Then came that ad, published only on journalismjobs.com.
“I wanted to bring in someone with some energy,” Perkinson said. “I was expecting some negative feedback, but that didn’t happen. The ad brought more than 15 highly qualified people and, probably, another 15 who weren’t qualified enough. I wanted someone who is aggressive but not so aggressive they’re going to offend anyone. Some people who replied were so aggressive they were scary. Others just submitted their resumes and nothing else.
“The person I chose wrote a very long letter that contained her whole history. It was very clear that she loves journalism and wanted to help us, not do harm to someone else.”
That person, the new managing editor who started early in September, is JB Blosser Bittner. She said the tone of Perkinson’s ad caught her eye while she was employed at another newspaper.
“I was in Stillwater, Okla., not feeling fulfilled the way journalism was going in the chain. We used journalismjobs to post ads, and I saw Liz’s ad because part of my job was to monitor the ads because we use the service,” Blosser Bittner said. “I thought it was intriguing. I knew when I read her ad what she was looking for. I thought, ‘That’s a noble calling, to go to a community newspaper that had been in her family for three generations.’” Blosser Bittner said she was especially drawn to the family owned business and the notion that journalism is still a noble endeavor.
“What especially drew me to her ad was the family newspaper aspect. I worked for UPI and, when I did, they were UPI clients, so I knew the paper. I believe that, if we make this the best paper we can, we don’t have to worry about the other newspaper in town. It doesn’t hurt to know that somebody else is looking,” she said. “I didn’t contact her for the job. It was more a journalism fraternity type of thing — a ‘what can I do to help?’ I came to Elk City, and we had some iced tea and talked.”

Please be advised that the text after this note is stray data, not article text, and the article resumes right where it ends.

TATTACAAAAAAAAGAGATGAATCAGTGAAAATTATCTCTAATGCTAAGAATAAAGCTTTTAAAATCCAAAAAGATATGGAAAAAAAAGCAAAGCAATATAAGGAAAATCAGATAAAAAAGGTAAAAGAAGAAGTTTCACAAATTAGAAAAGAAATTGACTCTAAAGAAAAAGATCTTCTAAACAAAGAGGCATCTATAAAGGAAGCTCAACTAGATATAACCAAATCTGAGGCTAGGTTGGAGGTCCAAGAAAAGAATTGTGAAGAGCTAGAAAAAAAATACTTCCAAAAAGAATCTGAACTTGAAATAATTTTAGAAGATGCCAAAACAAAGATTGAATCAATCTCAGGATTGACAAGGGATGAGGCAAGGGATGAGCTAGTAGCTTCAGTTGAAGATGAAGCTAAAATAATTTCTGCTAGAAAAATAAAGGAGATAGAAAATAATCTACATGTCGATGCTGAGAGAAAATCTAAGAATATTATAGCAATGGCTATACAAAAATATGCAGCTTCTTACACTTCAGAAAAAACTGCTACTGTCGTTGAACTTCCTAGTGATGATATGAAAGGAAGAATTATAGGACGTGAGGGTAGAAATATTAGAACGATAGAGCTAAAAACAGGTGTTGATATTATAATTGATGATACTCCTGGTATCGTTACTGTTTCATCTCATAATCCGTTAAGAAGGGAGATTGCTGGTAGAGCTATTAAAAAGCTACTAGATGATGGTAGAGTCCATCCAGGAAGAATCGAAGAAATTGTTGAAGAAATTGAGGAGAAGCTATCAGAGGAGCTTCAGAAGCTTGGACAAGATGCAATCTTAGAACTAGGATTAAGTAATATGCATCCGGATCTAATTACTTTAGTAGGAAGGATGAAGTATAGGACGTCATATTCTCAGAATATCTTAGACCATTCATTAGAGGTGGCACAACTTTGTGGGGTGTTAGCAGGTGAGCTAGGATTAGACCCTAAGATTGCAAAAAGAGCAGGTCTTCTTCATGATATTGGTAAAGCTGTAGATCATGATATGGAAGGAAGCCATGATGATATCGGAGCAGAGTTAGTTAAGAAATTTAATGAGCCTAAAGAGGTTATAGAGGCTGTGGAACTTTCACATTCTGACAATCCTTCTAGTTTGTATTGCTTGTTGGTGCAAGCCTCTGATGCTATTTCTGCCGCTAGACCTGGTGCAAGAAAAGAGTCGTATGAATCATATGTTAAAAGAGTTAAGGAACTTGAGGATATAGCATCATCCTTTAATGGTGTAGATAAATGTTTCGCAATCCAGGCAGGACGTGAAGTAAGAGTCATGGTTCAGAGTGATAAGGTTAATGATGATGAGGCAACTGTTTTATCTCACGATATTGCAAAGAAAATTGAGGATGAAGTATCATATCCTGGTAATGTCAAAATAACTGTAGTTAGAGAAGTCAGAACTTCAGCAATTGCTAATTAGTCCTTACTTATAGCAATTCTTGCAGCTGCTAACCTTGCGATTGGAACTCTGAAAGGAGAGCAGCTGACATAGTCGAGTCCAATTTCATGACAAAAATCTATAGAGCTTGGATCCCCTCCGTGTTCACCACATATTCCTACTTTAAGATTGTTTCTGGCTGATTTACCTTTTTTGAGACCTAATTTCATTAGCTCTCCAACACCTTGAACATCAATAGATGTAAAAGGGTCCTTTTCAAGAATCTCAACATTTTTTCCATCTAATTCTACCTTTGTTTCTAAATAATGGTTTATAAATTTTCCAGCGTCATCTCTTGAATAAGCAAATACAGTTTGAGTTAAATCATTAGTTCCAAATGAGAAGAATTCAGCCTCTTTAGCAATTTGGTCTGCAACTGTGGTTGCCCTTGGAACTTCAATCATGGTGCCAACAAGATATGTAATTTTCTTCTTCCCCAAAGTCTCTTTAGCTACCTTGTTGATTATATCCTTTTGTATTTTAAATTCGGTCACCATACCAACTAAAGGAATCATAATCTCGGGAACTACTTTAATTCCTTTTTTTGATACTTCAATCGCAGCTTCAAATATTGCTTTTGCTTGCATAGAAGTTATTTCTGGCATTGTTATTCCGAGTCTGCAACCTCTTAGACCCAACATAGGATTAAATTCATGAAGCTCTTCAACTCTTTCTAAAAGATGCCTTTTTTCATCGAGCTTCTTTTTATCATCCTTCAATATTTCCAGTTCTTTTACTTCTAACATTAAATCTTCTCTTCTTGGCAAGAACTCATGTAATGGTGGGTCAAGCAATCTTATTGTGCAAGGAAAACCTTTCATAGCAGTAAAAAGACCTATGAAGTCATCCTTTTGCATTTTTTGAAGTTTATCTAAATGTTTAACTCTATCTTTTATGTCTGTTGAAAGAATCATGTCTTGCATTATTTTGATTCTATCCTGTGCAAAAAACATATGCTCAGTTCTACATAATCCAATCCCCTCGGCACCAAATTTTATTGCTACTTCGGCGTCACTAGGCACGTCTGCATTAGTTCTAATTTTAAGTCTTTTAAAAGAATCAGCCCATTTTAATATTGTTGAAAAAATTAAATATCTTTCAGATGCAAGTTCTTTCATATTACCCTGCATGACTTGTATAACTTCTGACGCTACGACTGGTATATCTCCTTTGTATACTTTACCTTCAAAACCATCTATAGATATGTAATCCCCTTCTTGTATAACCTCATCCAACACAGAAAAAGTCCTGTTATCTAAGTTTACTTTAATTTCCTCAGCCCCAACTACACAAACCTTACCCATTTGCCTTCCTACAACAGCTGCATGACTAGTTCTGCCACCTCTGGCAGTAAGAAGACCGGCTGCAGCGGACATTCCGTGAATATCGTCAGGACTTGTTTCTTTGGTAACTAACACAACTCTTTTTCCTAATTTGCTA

The other guys
After a few days on the job, Blosser Bittner said, “I know nothing about the other paper. That’s not even on my radar. My focus is on the Elk City Daily News. It’s been here since 1901. A hometown newspaper is the source for news. Its job is to be fair, be objective, be accurate. Readers should be able to pick up the newspaper and see their community reflected in their hometown newspaper.”
Reflecting on Perkinson’s ad, Daily Elk Citian publisher Derek Manning said, “I guess about the only comment I could make is that we look at this as a healthy business competition and really nothing more. We believe Elk City and all the surrounding communities we serve actually benefit from such a competition. People like having choices.”
Manning echoed Blosser Bittner’s sentiment, saying he doesn’t spend too much energy worrying about the competition.
“Our focus, and the focus of our staff, is to provide the best product possible and the best customer service possible. If we do those two things consistently, the market question tends to take care of itself,” he said.
Hearsts and Pulitzers? Maybe not.
Looking at Elk City from the perspective of historic newspaper wars — especially the Hearst-Pulitzer competition in New York City in the late 19th and early 20th century — W. Joseph Campbell, Ph.D., professor of journalism history at American University in Washington, D.C., and author of “Yellow Journalism: Puncturing the Myths, Defining the Legacies,” said he expects that readers will be the real winners of this war.
“The ad for a managing editor is intriguing. It is an attention-grabber and is a bit of a throwback,” Campbell said. “It’s hardly like what was going on in New York City 110 or 115 years ago. The ad quite clearly is a declaration of war, isn’t it? Readers can be expected to take certain benefits away from a newspaper war — more coverage, more sports, people getting more for their money as editorial content is ramped up. So, it’s not all bad.”
As for Perkinson, with her new editor in place, her new design, and revamped editorial content now permanently in her paper, she said, “I’m enjoying it here. I like challenges. It’s like a chess game.”
Ellen Sterling is an award-winning journalist. A New Yorker, she’s now living in Las Vegas, where she blogs on the Huffington Post, reviews shows and movies, and freelances. Reach her at firstname.lastname@example.org.